Let’s stop saying ‘breakthrough cases’ – it isn’t helping
By Dr. Lyndon Haviland
Throughout the pandemic, public health experts have communicated critical COVID-19 guidance to the American people in ways that are confounding — and sometimes contradictory. Examples of mixed messages by public health officials since the start of the pandemic are plentiful. From mask practices to back-to-school recommendations to booster shots, confusion and ambiguity have circulated, creating uncertainty at times as to what people can do to stay safe. …
By trumpeting the term “breakthrough cases,” public health authorities are spreading the impression that these infections are novel, unique and unanticipated by the scientific community. In fact, the vaccine was designed precisely with this likelihood in mind, and it is working exactly as intended. …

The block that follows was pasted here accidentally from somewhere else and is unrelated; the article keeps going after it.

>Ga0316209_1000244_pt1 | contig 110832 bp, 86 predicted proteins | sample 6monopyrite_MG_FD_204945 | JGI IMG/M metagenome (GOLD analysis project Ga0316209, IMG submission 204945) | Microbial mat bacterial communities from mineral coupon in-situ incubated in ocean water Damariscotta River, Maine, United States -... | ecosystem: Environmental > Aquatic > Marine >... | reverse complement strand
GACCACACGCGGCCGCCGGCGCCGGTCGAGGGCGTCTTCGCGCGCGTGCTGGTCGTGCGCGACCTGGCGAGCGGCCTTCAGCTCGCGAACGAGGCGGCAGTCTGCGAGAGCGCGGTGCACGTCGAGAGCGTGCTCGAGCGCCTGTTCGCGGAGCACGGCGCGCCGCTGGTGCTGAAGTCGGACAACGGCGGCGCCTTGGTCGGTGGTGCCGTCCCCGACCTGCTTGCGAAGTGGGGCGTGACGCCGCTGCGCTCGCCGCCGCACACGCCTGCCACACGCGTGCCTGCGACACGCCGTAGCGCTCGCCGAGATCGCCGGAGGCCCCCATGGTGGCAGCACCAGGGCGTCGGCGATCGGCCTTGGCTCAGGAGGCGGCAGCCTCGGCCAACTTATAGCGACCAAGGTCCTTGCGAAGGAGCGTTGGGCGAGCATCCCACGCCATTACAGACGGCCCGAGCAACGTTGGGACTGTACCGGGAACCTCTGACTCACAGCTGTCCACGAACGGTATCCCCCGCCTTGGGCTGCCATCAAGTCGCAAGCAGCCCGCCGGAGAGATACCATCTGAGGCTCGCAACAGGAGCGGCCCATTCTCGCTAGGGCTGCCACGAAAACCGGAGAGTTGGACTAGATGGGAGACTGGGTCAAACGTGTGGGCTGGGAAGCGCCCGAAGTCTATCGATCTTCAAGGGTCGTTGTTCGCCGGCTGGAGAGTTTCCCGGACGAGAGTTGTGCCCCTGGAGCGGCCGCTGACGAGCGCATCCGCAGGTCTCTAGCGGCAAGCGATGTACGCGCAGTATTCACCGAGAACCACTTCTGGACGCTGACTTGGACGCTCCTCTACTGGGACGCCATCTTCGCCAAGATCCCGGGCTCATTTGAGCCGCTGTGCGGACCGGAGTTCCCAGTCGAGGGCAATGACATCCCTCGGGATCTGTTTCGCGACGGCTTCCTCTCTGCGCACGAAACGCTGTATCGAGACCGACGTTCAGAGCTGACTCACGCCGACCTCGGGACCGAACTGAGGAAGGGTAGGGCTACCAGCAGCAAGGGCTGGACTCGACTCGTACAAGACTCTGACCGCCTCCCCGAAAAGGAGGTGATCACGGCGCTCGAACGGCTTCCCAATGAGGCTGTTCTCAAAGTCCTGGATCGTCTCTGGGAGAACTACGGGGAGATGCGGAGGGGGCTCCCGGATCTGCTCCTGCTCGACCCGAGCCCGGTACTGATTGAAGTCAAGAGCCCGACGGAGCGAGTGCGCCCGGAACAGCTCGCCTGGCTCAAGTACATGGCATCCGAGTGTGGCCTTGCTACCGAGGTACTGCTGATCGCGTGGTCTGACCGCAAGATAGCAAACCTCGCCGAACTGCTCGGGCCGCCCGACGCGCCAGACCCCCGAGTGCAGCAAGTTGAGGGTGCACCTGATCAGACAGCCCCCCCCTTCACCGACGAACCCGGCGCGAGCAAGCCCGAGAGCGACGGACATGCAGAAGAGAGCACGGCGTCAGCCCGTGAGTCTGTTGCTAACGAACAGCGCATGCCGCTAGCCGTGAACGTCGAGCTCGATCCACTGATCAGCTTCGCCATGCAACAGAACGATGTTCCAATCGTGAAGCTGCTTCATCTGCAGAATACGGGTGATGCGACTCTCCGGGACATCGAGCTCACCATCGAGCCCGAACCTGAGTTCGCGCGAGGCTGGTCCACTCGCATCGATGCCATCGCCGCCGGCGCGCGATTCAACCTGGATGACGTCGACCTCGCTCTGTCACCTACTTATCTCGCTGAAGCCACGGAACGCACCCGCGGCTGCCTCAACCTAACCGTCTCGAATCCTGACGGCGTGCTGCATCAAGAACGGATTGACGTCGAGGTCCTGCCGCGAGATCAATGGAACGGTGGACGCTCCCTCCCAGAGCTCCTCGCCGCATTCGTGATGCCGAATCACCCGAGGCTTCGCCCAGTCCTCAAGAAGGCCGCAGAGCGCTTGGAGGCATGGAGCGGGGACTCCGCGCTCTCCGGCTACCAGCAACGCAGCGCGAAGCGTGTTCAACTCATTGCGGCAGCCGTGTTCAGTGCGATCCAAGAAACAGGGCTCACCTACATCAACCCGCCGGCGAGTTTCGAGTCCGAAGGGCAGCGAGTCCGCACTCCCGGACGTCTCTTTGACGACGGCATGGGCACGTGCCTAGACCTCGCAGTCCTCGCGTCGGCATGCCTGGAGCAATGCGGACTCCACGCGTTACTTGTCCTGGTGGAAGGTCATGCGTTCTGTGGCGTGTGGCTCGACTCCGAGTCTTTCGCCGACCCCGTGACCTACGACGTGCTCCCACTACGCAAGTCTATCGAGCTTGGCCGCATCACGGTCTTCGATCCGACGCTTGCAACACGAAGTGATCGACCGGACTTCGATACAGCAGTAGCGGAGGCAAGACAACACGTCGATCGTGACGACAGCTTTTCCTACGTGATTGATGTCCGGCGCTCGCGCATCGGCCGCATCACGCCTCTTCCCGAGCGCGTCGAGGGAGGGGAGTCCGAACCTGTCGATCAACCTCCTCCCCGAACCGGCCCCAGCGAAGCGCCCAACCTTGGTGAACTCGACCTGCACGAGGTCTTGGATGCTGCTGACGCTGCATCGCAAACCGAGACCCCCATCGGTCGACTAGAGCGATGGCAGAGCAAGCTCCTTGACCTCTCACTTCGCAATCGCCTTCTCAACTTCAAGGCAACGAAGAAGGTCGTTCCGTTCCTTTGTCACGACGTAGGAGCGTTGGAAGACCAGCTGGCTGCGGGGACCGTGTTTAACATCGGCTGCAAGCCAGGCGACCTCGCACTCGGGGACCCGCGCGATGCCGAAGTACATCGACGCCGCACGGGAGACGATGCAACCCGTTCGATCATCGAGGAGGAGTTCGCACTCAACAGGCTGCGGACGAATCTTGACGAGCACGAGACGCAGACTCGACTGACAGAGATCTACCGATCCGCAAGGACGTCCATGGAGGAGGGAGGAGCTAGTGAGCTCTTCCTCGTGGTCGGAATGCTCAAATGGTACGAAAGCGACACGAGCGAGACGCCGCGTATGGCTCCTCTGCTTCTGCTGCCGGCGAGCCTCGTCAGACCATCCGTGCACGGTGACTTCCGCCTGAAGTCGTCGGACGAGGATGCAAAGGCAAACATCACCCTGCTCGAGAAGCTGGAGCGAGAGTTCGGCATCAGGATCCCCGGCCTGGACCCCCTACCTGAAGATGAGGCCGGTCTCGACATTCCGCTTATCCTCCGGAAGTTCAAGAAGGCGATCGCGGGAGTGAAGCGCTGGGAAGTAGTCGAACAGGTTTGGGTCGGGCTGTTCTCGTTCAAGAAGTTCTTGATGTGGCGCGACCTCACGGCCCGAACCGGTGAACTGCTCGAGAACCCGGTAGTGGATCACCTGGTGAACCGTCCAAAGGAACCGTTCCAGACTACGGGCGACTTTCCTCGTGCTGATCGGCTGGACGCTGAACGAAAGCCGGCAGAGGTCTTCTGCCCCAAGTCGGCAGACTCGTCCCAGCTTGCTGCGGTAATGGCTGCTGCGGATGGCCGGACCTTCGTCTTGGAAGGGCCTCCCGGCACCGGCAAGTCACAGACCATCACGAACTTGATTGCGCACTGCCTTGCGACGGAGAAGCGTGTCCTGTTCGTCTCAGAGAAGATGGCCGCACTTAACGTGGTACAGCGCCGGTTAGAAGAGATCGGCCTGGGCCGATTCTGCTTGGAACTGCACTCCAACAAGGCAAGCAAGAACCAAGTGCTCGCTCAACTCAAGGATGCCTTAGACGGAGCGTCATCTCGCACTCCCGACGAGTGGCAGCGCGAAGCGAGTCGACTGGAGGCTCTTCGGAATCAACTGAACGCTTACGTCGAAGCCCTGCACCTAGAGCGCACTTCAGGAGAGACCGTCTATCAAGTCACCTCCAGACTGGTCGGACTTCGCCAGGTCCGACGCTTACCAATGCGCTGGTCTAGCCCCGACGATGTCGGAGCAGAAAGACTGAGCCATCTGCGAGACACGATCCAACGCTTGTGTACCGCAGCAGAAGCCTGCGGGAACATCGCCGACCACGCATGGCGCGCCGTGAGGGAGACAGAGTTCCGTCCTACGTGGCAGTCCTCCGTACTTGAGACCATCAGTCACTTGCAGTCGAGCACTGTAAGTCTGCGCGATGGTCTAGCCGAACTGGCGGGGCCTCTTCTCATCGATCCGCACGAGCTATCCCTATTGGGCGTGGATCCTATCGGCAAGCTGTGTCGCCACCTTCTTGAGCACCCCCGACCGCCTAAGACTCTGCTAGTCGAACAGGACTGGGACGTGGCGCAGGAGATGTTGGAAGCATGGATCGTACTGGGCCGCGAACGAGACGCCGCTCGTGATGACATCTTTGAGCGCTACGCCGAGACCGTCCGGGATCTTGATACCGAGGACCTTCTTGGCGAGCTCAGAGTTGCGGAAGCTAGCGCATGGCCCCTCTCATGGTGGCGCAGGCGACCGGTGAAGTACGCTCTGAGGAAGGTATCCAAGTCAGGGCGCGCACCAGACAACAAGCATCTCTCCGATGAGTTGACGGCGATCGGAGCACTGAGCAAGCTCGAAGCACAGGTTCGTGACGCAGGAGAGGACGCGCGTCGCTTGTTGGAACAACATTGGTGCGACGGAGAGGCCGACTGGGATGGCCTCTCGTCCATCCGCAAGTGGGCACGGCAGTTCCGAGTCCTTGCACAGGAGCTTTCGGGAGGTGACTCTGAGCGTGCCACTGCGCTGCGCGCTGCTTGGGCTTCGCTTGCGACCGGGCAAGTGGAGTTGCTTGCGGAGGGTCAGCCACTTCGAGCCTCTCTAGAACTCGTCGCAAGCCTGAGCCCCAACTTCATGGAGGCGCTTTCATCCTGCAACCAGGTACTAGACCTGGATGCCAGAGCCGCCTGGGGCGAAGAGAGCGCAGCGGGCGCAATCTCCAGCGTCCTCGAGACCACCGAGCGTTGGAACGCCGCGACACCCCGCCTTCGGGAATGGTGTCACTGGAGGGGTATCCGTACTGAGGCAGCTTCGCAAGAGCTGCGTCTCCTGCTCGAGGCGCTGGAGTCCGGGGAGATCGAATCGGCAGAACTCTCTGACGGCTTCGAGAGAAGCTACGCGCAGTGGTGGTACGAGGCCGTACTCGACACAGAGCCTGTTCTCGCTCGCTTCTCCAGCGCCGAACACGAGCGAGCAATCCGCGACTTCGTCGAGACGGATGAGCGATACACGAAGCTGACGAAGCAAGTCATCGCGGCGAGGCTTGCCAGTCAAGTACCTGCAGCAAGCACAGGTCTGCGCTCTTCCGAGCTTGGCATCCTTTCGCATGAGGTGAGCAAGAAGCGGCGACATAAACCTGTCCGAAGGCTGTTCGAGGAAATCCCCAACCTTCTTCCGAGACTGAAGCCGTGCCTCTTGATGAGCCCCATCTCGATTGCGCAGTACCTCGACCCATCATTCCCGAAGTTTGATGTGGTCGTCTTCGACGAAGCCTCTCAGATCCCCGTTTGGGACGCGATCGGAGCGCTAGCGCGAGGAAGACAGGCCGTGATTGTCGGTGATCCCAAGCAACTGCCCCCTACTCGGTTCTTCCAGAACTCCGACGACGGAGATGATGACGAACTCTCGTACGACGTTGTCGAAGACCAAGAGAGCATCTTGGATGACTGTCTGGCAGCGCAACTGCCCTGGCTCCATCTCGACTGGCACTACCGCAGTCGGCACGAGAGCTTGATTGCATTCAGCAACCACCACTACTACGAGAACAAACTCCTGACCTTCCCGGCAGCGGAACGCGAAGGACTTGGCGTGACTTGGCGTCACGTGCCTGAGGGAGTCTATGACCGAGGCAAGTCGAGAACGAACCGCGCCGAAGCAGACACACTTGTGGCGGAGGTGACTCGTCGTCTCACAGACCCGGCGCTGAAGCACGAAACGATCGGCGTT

For leaders to lead, they need people to trust them. To build trust in the vaccine, public health officials need to be clear in how it works. They need to state that though infections can still occur, even after receiving boosters, symptoms will be mild for most Americans — and that such infections are part of the calculus in getting the vaccine, not a reason to question its efficacy. They must avoid and openly challenge terms that reaffirm preconceived beliefs, not perpetuate them in the public discourse.